A Little More Time: The Expanse, “A Shot in the Dark” and “The One-Eyed Man”

One of the things that keeps me so invested in The Expanse—the show and the books—is that this story is interested in what comes after. It’s one of the things it has in common with Battlestar Galactica; it’s not (just) about how we get to a tipping point, but how we deal with it, what we learn, how we keep going. A lot of SFF focuses on the big moment of change, but I always want to know what’s next. How do we handle that kind of hard part? How does humanity rebuild after The Matrix Revolutions? How does the New Republic come into being after Return of the Jedi? (Yeah, I know, some of it’s in the books! I read them!)

I love “The Scouring of the Shire.” I love Ursula K. Le Guin’s Tehanu. And I love The Expanse, which shows again and again how big moments of change aren’t stopping points. There’s so much more to do after you survive.

[Spoilers for episodes 7 and 8, “A Shot in the Dark” and “The One-Eyed Man.”]

 

Episode 7: A Shot in the Dark

I wondered if the show would skip the death slugs, given that watching what everyone goes through on Ilus is very different than reading it. But here they are, just as the tension among the trapped Belters and RCE folks reaches a peak—and just as everyone’s eyes are leaking green. This planet apparently evolved all kinds of interesting life before human settlers showed up.

Screenshot: Amazon Studios

Murtry’s newfound amiability is so calculated and so transparent. (That scene when Chandra is just astonished by him helping up a Belter!) Now he says they ought to leave. Now he wants to help. He knows there is only one doctor in the ruins, and that she could very easily refuse to treat his people. He knows that things are likely to get worse. And he tips his hand to what he really wants out of the whole situation: power over the alien machinery. He doesn’t see the work of beings who were on this planet first; he sees something powerful that might finally get him what he feels he deserves.

To be fair, his little speech about the previous job he still has nightmares about is not entirely unsympathetic. And feeling like you’ve spent your career making other people richer is, well, not the rarest thing, is it? As ever, the problem is what Murtry wants to do with that feeling: fuck over anyone standing between him and greater profits, up to and including James Holden and the Roci crew.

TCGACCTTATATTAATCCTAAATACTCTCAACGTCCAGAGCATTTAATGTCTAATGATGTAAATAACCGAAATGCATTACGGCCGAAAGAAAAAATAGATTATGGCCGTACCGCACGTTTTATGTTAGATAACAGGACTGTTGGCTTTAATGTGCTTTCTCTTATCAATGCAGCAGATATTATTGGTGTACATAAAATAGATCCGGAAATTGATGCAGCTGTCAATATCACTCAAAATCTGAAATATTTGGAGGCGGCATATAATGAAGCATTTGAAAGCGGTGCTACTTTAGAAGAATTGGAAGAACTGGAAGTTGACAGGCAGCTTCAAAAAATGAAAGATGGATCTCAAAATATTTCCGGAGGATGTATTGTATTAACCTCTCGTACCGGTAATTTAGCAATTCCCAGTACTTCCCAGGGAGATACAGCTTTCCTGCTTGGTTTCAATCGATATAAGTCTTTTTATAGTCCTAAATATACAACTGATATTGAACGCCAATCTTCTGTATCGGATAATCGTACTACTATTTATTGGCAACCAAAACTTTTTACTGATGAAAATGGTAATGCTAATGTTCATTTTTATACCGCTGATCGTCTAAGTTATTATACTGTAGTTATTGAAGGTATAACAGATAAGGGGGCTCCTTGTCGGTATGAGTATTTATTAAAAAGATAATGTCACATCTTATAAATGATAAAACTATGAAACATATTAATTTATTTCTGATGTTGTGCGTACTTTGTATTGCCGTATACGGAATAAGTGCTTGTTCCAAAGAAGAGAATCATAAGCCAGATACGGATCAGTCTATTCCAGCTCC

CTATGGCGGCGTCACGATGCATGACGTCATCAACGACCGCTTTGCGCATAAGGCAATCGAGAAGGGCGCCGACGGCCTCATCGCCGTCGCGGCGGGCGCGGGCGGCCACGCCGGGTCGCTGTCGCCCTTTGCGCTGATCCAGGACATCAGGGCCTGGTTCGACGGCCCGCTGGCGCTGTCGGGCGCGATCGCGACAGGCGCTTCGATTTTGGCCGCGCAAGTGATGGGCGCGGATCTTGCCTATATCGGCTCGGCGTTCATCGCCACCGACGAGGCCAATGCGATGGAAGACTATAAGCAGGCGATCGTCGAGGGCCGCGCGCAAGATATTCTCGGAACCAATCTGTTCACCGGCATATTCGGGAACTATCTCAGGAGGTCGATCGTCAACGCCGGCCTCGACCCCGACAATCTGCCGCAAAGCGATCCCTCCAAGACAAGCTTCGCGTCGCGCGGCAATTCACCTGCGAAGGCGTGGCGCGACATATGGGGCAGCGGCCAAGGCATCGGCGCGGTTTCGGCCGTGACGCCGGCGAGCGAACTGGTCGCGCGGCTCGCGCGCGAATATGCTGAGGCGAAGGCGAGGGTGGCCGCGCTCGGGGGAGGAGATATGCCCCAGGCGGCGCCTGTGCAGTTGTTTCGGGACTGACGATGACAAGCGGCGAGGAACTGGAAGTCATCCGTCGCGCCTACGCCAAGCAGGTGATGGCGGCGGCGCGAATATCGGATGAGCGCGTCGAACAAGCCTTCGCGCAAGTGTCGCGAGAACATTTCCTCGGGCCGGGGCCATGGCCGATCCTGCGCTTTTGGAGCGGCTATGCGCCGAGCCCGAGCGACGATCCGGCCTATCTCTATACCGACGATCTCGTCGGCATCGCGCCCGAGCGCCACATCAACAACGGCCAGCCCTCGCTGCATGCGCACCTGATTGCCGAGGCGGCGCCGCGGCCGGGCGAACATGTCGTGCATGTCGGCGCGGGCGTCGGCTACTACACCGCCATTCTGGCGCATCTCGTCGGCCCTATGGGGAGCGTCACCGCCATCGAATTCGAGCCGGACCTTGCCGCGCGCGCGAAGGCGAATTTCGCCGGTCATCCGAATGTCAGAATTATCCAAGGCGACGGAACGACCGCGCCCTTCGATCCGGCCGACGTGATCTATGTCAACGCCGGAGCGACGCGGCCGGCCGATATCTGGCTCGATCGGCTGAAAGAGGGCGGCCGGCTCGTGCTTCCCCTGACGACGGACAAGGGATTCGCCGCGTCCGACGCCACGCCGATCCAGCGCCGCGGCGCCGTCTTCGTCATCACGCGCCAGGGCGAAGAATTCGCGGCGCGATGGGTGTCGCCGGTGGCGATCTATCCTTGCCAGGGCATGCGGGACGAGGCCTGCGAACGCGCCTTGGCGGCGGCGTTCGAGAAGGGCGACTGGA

Okoye continues to call Holden on his bullshit in the most refreshing ways. “You’re being given knowledge and answers that humans have only dreamt about.” She doesn’t know the whole picture, doesn’t know everything he’s seen and how much more of a burden the protomolecule voice in his head has been. But what she says is also true, and Holden tends to forget to look at it from that angle: That he’s been given a gift. A terrifying, traumatizing gift, but also one that sure helped in the slow zone.

(Okoye’s scientific curiosity is also an interesting contrast to Nancy Gao’s idealism.)

Screenshot: Amazon Studios

It’s a small moment in the grand scheme of things, but the scene with Amos and the orphan was beautiful—and a reminder that unexpected people can make connections even in the strangest, darkest times. Amos will always look out for the people he perceives as powerless, and that absolutely includes little kids. (Part of his friendship with and affection for Prax might’ve been because Prax was doing everything for his daughter.) It’s not just that, though, if you note the look of barely concealed panic on his face when Naomi tells them they’re going to be down there a while.